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AIDS Res Hum Retroviruses. 2009 Sep;25(9):883-7. doi: 10.1089/aid.2008.0294.

Short communication: activation of latent HIV type 1 gene expression by suberoylanilide hydroxamic acid (SAHA), an HDAC inhibitor approved for use to treat cutaneous T cell lymphoma.

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Department of Molecular Genetics, Microbiology and Immunology, UMDNJ-Robert Wood Johnson Medical School, Piscataway, New Jersey 08854, USA.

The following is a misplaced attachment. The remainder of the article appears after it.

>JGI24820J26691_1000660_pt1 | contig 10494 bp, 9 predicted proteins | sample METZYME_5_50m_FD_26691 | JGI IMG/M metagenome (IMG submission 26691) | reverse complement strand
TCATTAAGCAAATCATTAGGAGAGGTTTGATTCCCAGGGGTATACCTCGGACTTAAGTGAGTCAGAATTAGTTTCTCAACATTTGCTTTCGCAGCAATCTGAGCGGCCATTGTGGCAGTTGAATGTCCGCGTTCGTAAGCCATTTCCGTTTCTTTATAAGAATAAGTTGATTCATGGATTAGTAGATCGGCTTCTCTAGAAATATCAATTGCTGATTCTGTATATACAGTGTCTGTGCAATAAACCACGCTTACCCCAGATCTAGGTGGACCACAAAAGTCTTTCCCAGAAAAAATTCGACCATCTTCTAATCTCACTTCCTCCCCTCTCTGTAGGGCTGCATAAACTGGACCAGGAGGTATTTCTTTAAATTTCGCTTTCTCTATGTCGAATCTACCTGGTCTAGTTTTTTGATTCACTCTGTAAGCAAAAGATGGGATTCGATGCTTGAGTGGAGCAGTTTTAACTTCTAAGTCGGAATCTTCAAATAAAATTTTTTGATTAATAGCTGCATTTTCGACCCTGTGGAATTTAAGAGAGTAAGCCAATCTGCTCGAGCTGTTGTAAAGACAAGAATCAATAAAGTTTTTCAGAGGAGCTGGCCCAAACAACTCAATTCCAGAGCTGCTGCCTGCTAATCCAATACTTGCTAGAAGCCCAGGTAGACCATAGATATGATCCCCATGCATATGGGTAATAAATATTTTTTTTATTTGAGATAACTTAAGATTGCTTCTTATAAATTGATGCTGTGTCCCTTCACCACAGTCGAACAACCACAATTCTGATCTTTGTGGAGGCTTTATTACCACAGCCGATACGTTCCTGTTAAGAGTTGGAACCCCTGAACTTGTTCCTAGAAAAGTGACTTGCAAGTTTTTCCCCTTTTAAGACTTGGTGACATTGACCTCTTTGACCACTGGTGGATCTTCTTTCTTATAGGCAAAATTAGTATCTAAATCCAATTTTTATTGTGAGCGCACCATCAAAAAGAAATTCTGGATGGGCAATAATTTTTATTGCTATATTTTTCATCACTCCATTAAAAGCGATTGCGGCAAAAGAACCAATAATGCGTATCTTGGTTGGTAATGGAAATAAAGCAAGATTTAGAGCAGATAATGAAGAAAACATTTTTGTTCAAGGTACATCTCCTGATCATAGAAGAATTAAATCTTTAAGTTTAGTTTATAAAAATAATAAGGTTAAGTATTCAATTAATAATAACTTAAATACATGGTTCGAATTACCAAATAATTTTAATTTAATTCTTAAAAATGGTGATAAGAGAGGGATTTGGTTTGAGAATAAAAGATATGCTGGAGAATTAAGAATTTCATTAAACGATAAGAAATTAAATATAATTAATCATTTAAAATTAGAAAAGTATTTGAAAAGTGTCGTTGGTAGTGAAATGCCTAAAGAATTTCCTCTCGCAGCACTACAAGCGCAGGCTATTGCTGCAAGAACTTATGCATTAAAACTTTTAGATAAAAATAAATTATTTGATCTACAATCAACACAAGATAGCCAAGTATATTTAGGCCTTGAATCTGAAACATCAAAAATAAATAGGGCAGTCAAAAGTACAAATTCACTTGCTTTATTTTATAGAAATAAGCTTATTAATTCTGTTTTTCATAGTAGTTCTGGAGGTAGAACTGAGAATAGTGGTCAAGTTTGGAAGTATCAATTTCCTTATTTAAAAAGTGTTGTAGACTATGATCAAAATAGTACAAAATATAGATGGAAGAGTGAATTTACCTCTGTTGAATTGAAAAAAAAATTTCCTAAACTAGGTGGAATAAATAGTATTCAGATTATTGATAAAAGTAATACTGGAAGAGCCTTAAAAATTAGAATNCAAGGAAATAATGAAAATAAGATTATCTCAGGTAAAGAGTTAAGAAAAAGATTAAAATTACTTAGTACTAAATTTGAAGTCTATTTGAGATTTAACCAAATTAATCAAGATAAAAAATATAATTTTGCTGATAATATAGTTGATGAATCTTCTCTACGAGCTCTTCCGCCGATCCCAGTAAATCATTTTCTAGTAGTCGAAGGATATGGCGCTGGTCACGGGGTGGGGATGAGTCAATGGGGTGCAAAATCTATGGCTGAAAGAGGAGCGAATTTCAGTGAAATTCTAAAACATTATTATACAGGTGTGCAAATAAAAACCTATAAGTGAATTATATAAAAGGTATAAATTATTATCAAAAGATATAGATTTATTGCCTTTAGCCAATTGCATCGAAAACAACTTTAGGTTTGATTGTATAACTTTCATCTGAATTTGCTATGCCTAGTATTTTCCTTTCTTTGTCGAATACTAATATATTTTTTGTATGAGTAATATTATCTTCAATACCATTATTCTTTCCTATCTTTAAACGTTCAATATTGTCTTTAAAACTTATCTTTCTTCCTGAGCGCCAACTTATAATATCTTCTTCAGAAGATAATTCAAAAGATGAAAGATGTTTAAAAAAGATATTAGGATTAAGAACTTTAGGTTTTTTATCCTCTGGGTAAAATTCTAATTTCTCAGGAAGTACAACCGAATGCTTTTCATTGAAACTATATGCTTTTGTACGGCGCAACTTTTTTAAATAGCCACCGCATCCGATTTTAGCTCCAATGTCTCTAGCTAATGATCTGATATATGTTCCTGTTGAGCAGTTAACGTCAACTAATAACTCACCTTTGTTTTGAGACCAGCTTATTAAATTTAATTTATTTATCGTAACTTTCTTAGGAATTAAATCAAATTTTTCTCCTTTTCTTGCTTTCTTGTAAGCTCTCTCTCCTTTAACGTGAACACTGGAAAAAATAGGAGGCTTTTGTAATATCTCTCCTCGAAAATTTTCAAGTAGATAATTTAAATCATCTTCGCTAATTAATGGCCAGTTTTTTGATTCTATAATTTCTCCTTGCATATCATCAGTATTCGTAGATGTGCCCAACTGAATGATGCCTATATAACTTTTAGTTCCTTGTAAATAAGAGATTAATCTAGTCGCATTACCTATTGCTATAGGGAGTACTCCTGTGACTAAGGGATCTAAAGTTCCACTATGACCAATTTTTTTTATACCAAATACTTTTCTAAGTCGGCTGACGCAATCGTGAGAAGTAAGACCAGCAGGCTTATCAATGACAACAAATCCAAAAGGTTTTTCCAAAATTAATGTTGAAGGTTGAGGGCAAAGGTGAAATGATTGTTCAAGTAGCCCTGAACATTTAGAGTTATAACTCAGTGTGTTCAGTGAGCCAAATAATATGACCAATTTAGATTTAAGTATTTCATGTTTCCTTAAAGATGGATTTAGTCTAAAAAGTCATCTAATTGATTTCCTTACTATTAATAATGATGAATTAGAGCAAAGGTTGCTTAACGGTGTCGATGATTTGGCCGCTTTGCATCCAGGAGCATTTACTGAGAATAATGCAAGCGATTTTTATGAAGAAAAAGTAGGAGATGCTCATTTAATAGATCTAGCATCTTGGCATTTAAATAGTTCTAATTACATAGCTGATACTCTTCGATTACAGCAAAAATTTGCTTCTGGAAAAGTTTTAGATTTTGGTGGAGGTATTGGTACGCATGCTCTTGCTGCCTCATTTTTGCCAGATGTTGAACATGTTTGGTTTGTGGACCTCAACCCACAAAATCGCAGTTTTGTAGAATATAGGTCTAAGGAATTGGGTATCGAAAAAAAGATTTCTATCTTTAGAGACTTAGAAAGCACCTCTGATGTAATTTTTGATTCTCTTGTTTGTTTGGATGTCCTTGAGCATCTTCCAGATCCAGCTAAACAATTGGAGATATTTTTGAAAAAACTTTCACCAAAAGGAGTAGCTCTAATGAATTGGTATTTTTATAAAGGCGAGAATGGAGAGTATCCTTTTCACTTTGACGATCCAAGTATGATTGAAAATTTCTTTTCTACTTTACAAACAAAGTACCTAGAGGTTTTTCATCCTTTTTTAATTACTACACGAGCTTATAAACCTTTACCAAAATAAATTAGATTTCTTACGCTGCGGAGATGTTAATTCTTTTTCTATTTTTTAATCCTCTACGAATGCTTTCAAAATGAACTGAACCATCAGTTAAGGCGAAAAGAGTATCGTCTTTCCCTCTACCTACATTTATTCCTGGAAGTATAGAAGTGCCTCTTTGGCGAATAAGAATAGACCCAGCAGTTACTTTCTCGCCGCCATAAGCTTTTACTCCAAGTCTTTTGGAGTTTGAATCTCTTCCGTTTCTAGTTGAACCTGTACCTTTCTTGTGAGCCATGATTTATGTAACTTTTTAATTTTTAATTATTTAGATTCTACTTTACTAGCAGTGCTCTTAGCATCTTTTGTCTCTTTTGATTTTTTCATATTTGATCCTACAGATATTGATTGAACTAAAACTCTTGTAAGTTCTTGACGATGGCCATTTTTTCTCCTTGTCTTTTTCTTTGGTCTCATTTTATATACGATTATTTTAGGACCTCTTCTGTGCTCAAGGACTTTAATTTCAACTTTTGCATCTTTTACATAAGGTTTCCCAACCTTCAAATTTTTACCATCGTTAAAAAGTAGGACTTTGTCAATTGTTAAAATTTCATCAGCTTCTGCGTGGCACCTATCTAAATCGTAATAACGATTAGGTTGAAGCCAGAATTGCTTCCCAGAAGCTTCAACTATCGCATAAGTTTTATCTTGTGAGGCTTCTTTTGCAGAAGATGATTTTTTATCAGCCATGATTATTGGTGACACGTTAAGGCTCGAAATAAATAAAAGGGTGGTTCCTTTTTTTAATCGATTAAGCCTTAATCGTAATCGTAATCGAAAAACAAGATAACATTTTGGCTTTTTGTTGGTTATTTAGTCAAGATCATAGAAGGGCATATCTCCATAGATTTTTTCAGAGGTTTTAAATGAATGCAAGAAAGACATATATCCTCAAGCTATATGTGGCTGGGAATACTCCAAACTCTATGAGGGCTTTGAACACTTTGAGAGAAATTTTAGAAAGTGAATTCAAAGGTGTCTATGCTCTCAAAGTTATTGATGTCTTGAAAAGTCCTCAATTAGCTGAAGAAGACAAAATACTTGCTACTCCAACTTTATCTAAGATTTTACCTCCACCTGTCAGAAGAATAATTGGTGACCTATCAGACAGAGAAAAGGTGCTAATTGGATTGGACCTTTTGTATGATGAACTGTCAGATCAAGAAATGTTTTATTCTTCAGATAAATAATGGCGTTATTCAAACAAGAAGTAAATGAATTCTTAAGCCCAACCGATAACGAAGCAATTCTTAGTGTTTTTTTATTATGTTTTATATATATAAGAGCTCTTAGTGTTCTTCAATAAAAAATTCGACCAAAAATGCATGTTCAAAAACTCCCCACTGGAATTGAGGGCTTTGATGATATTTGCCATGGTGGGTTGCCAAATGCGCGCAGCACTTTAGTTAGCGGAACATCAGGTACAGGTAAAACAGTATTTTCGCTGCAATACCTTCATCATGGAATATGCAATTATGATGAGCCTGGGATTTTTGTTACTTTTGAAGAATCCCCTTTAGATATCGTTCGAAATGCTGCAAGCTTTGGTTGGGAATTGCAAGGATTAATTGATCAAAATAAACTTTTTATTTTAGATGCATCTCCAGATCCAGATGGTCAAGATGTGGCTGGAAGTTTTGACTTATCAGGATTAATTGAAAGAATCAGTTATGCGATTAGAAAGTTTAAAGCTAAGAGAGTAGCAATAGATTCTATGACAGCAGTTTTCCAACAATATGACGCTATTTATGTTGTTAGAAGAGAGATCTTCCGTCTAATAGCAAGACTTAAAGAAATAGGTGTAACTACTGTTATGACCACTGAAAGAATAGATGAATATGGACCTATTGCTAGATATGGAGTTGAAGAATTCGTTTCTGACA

The ability of HIV to establish a latent infection causes life-long virus persistence, even after long-term highly active antiretroviral therapy (HAART). The role that latency is playing in preventing clearance of the virus infection has become evident in recent years. Patients who have been successfully treated with ART, having undetectable levels of viral RNA (below 50 copies/ml) in the plasma for years, experienced rapid virus rebound on withdrawal of therapy. Activation of latent proviruses from the infected cells in combination with ART is a therapeutic strategy that may lead to the complete elimination of HIV infection. We report here that suberoylanilide hydroxamic acid (SAHA), a histone deacetylase inhibitor that has been approved for the treatment of cutaneous T cell lymphoma (CTCL), can activate an HIV-1 vector provirus in a cell model system. Treatment of cells harboring a latent, HIV-1-derived provirus caused activation of both early and late viral gene expression, acetylation of nucleosome on the 5' long terminal repeat (LTR), and remodeling of the chromatin at the 5' LTR. Several compounds, including valproic acid, have been tested for their ability to activate latent HIV-1, but have met with disappointing results. SAHA, a relatively nontoxic, FDA-approved compound, should be considered for developing a strategy to eliminate HIV from patients.

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